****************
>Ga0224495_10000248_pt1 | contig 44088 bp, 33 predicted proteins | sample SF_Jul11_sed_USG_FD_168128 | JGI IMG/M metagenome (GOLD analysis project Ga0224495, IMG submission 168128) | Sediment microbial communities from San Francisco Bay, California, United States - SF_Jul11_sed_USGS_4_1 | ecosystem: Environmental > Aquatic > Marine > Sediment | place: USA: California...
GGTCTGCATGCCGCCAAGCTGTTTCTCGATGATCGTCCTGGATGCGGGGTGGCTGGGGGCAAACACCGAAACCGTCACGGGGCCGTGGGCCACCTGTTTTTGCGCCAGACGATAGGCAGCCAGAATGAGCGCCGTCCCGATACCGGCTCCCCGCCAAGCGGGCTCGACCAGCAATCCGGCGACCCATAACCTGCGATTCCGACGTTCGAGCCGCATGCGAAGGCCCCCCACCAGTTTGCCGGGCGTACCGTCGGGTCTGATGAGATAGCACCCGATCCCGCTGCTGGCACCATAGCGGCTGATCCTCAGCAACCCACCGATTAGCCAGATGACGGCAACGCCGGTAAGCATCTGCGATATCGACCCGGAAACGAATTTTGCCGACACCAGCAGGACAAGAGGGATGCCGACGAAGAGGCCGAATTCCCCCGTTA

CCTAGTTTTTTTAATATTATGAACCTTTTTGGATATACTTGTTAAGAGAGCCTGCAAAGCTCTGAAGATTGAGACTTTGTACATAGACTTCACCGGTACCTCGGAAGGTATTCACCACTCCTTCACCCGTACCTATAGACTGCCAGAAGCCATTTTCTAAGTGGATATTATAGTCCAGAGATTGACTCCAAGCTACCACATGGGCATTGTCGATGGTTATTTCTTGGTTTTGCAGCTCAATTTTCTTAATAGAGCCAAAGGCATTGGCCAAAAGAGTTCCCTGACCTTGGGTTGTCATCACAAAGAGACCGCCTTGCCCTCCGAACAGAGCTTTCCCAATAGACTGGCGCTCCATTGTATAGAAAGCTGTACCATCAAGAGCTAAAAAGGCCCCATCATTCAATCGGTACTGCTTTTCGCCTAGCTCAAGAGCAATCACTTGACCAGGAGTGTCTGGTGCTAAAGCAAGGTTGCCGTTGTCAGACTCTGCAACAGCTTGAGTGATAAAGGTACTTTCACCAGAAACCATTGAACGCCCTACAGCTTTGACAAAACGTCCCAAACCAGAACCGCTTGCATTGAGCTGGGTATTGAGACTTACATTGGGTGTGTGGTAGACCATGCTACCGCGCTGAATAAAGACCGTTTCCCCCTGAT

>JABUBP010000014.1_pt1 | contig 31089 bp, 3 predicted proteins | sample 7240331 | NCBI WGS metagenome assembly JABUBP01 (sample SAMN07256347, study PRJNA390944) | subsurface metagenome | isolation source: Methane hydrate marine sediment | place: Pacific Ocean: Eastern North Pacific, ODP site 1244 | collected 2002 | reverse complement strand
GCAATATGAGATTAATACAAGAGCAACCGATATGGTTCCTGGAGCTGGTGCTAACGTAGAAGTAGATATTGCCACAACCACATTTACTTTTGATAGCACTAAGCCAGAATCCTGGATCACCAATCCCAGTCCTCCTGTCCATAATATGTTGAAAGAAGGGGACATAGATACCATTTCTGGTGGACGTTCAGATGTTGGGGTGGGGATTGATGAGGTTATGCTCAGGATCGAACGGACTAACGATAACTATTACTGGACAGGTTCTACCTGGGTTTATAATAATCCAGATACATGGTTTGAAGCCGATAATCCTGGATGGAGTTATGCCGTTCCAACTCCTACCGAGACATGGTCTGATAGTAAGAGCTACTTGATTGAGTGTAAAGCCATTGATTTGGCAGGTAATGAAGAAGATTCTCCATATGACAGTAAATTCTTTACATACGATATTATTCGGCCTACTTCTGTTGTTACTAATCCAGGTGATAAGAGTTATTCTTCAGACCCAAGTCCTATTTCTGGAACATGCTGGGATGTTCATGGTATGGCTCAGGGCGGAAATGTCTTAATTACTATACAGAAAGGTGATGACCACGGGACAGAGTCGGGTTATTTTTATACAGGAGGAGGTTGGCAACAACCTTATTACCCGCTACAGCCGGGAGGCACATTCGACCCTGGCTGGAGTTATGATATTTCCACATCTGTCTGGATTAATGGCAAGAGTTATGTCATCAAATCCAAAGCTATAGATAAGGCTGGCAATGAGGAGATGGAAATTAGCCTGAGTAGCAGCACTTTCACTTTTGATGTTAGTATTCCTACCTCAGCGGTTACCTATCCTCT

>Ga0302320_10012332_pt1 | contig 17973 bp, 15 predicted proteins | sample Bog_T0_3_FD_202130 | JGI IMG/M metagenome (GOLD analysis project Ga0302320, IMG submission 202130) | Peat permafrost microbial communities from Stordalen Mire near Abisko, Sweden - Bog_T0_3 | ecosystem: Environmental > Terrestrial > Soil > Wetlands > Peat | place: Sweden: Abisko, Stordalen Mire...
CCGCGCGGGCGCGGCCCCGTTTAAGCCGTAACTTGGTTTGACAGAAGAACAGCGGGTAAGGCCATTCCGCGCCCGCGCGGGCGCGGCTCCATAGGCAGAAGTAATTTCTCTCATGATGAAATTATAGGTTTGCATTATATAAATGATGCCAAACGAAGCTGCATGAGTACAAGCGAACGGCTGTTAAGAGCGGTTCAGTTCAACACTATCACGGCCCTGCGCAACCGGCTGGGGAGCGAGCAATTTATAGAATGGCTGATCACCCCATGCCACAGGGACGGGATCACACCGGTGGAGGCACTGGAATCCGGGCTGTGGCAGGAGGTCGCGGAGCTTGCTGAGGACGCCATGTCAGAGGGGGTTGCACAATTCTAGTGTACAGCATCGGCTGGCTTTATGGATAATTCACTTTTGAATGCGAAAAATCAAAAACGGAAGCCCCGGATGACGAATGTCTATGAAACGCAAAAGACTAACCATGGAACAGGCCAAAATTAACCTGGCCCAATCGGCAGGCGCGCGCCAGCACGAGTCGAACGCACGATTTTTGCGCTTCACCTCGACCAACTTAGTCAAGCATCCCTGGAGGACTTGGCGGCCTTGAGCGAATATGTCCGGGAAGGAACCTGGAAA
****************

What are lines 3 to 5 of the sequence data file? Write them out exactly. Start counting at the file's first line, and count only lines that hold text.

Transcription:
CCTAGTTTTTTTAATATTATGAACCTTTTTGGATATACTTGTTAAGAGAGCCTGCAAAGCTCTGAAGATTGAGACTTTGTACATAGACTTCACCGGTACCTCGGAAGGTATTCACCACTCCTTCACCCGTACCTATAGACTGCCAGAAGCCATTTTCTAAGTGGATATTATAGTCCAGAGATTGACTCCAAGCTACCACATGGGCATTGTCGATGGTTATTTCTTGGTTTTGCAGCTCAATTTTCTTAATAGAGCCAAAGGCATTGGCCAAAAGAGTTCCCTGACCTTGGGTTGTCATCACAAAGAGACCGCCTTGCCCTCCGAACAGAGCTTTCCCAATAGACTGGCGCTCCATTGTATAGAAAGCTGTACCATCAAGAGCTAAAAAGGCCCCATCATTCAATCGGTACTGCTTTTCGCCTAGCTCAAGAGCAATCACTTGACCAGGAGTGTCTGGTGCTAAAGCAAGGTTGCCGTTGTCAGACTCTGCAACAGCTTGAGTGATAAAGGTACTTTCACCAGAAACCATTGAACGCCCTACAGCTTTGACAAAACGTCCCAAACCAGAACCGCTTGCATTGAGCTGGGTATTGAGACTTACATTGGGTGTGTGGTAGACCATGCTACCGCGCTGAATAAAGACCGTTTCCCCCTGAT

>JABUBP010000014.1_pt1 | contig 31089 bp, 3 predicted proteins | sample 7240331 | NCBI WGS metagenome assembly JABUBP01 (sample SAMN07256347, study PRJNA390944) | subsurface metagenome | isolation source: Methane hydrate marine sediment | place: Pacific Ocean: Eastern North Pacific, ODP site 1244 | collected 2002 | reverse complement strand
GCAATATGAGATTAATACAAGAGCAACCGATATGGTTCCTGGAGCTGGTGCTAACGTAGAAGTAGATATTGCCACAACCACATTTACTTTTGATAGCACTAAGCCAGAATCCTGGATCACCAATCCCAGTCCTCCTGTCCATAATATGTTGAAAGAAGGGGACATAGATACCATTTCTGGTGGACGTTCAGATGTTGGGGTGGGGATTGATGAGGTTATGCTCAGGATCGAACGGACTAACGATAACTATTACTGGACAGGTTCTACCTGGGTTTATAATAATCCAGATACATGGTTTGAAGCCGATAATCCTGGATGGAGTTATGCCGTTCCAACTCCTACCGAGACATGGTCTGATAGTAAGAGCTACTTGATTGAGTGTAAAGCCATTGATTTGGCAGGTAATGAAGAAGATTCTCCATATGACAGTAAATTCTTTACATACGATATTATTCGGCCTACTTCTGTTGTTACTAATCCAGGTGATAAGAGTTATTCTTCAGACCCAAGTCCTATTTCTGGAACATGCTGGGATGTTCATGGTATGGCTCAGGGCGGAAATGTCTTAATTACTATACAGAAAGGTGATGACCACGGGACAGAGTCGGGTTATTTTTATACAGGAGGAGGTTGGCAACAACCTTATTACCCGCTACAGCCGGGAGGCACATTCGACCCTGGCTGGAGTTATGATATTTCCACATCTGTCTGGATTAATGGCAAGAGTTATGTCATCAAATCCAAAGCTATAGATAAGGCTGGCAATGAGGAGATGGAAATTAGCCTGAGTAGCAGCACTTTCACTTTTGATGTTAGTATTCCTACCTCAGCGGTTACCTATCCTCT